1. The mass shooting in Newtown at Sandy Hook Elementary was horrific and unusual. Using the basic tenets of journalism that any undergraduate in a journalism class can recite, the unusual and horrific generally warrants an outsize portion of journalistic attention. This has inherent limitations, but it’s the system we’ve had for eons, so let’s use it.
  2. A normal person empathizes with those affected by tragedy and uses those feelings to propel them to action. In the case of Newtown, many of those feelings were ones of “What can I do personally to help ensure this never happens ever again?” Some advocated for stricter gun laws. Others vouched for increasing the presence of a “good guy with a gun.” Which of those proposals (or others) you prefer and which would be most effective are certainly up for debate, and inform the very nature of a democratic society.
  3. If you’ve ever been to literally any charity gala, you know that the highlighting of a personal success story is ALWAYS one of main parts of the evening. The charity shows someone who succeeded in whatever program you’re attending to benefit, and then they immediately segue into the pass the hat portion of the evening. And we thank Tonya for sharing her personal journey. There are so many more like Tonya who are at risk, so won’t you open your hearts and checkbooks to help x number of families avoid whatever? And why? It’s because personal anecdote helps people relate to the abstract concept of greater good via empathy, which then translates directly to tangible action, which, if you’re following along, equals positive change. I cannot believe I am having to waste words explaining this extremely elementary concept.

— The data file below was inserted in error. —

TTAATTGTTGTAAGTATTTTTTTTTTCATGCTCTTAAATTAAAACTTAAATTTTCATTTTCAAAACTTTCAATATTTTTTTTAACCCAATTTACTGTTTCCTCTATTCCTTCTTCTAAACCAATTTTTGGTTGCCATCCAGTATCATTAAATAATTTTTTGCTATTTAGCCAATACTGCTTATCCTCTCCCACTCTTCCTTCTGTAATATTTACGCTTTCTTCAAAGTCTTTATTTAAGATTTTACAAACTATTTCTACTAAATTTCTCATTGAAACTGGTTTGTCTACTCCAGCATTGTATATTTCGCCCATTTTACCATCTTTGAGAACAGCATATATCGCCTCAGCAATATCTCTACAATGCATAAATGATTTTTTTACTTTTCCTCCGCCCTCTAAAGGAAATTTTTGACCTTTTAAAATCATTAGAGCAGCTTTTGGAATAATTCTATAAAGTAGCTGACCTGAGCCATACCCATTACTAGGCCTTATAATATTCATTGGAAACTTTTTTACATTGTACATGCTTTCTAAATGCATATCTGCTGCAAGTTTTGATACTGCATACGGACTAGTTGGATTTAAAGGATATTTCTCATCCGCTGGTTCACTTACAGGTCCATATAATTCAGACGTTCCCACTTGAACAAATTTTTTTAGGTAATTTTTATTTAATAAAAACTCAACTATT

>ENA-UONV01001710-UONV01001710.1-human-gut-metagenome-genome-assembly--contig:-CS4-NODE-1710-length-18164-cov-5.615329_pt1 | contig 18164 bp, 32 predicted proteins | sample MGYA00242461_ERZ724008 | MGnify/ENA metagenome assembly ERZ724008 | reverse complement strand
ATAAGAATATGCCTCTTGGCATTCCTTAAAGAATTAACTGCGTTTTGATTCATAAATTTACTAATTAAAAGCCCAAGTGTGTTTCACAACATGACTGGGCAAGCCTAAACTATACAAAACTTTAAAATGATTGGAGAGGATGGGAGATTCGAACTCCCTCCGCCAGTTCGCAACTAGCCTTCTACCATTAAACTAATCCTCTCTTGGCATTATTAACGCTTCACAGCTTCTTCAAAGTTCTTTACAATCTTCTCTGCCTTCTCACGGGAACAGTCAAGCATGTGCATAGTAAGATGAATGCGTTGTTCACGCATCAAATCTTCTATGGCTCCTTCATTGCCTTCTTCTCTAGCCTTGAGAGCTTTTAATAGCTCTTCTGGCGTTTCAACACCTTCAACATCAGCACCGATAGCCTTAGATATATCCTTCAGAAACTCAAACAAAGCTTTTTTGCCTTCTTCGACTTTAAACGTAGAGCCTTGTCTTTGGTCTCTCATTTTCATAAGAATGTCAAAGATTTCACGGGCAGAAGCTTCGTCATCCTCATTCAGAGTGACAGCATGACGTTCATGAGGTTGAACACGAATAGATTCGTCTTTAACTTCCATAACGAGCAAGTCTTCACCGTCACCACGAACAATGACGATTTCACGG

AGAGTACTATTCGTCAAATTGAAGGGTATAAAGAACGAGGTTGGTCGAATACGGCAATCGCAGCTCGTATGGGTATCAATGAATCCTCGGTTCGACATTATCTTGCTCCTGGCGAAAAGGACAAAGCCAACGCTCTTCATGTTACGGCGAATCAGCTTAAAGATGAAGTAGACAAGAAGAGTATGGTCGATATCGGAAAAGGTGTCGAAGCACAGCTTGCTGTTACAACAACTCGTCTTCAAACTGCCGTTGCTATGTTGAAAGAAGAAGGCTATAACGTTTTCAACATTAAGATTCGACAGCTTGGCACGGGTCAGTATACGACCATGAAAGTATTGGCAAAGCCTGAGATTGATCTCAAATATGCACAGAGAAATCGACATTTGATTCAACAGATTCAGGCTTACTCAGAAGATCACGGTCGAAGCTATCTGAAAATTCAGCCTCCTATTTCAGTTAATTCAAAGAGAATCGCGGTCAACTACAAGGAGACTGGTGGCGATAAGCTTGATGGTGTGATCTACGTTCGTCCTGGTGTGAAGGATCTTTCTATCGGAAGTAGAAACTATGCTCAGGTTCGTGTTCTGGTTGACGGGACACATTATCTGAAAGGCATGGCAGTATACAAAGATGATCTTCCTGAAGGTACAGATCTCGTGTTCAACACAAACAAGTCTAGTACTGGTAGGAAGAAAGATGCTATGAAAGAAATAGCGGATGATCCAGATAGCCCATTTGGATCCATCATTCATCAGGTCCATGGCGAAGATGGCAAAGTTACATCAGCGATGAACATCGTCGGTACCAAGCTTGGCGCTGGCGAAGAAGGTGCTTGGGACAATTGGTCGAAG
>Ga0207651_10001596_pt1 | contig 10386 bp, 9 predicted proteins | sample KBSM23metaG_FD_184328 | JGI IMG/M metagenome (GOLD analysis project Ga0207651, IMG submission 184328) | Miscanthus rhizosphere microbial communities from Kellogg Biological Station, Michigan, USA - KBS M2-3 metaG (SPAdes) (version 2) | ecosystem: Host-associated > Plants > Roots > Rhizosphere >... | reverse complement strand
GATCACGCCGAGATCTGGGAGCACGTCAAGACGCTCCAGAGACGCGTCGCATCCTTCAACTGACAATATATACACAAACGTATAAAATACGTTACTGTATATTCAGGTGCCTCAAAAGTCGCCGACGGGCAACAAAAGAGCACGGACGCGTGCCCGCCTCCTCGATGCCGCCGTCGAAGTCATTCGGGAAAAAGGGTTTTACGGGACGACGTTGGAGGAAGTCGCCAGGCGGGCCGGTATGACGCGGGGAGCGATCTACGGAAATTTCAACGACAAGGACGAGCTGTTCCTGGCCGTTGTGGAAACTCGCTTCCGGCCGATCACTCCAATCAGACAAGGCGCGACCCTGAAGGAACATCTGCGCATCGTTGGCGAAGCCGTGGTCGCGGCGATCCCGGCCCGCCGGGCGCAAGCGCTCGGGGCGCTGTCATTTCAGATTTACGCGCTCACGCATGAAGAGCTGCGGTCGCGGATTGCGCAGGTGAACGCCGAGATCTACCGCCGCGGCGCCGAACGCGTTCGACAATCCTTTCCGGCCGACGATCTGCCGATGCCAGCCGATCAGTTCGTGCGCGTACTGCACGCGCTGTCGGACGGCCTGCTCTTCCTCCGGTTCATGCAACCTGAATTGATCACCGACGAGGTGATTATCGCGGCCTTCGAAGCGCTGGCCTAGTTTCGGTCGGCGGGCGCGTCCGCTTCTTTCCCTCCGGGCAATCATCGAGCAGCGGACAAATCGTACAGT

4. And you prove this point in your very next sentence. Thinking about Newtown caused you to think about the constant drumbeat of homicides in Chicago to the point of LOOKING UP STATISTICS meaning empathy is not inherently narrow, and, in fact, leads one to use the immediacy of tragedy to think about the world more broadly and, in this case, the tragedy of gun violence specifically. How do you not get that, and why am I forced to explain it now?
  5. An empathetic response does not happen in isolation, and in fact, becomes the catalyst for greater societal action which is where empathy morphs from mere psychological discomfort and a desire for changing the world – TO ACTION THAT CHANGES THE WORLD.
  6. Again, using this example in microcosm, and to underline it a time or two because that seems warranted, would a change in gun policy not only immediately salve some of the permanent scars of those affected by the Newtown tragedy knowing that perhaps this type of thing wouldn’t happen again (a demonstration and function of future and hypothetical empathy) and their suffering wouldn’t be in vain, but also have a net positive impact on the seemingly endless cycle of murders in Chicago?